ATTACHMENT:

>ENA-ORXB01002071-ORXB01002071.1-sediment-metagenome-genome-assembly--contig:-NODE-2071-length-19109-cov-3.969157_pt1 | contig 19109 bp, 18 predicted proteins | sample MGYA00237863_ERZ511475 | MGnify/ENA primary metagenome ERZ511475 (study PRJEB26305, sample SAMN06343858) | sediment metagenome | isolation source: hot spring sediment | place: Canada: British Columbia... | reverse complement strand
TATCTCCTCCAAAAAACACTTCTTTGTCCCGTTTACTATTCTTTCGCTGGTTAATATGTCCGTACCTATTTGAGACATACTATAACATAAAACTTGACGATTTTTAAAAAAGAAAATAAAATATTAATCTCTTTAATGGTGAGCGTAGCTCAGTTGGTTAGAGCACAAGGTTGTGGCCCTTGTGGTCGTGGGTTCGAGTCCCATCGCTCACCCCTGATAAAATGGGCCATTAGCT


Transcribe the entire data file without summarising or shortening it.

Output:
>ENA-ORXB01002071-ORXB01002071.1-sediment-metagenome-genome-assembly--contig:-NODE-2071-length-19109-cov-3.969157_pt1 | contig 19109 bp, 18 predicted proteins | sample MGYA00237863_ERZ511475 | MGnify/ENA primary metagenome ERZ511475 (study PRJEB26305, sample SAMN06343858) | sediment metagenome | isolation source: hot spring sediment | place: Canada: British Columbia... | reverse complement strand
TATCTCCTCCAAAAAACACTTCTTTGTCCCGTTTACTATTCTTTCGCTGGTTAATATGTCCGTACCTATTTGAGACATACTATAACATAAAACTTGACGATTTTTAAAAAAGAAAATAAAATATTAATCTCTTTAATGGTGAGCGTAGCTCAGTTGGTTAGAGCACAAGGTTGTGGCCCTTGTGGTCGTGGGTTCGAGTCCCATCGCTCACCCCTGATAAAATGGGCCATTAGCT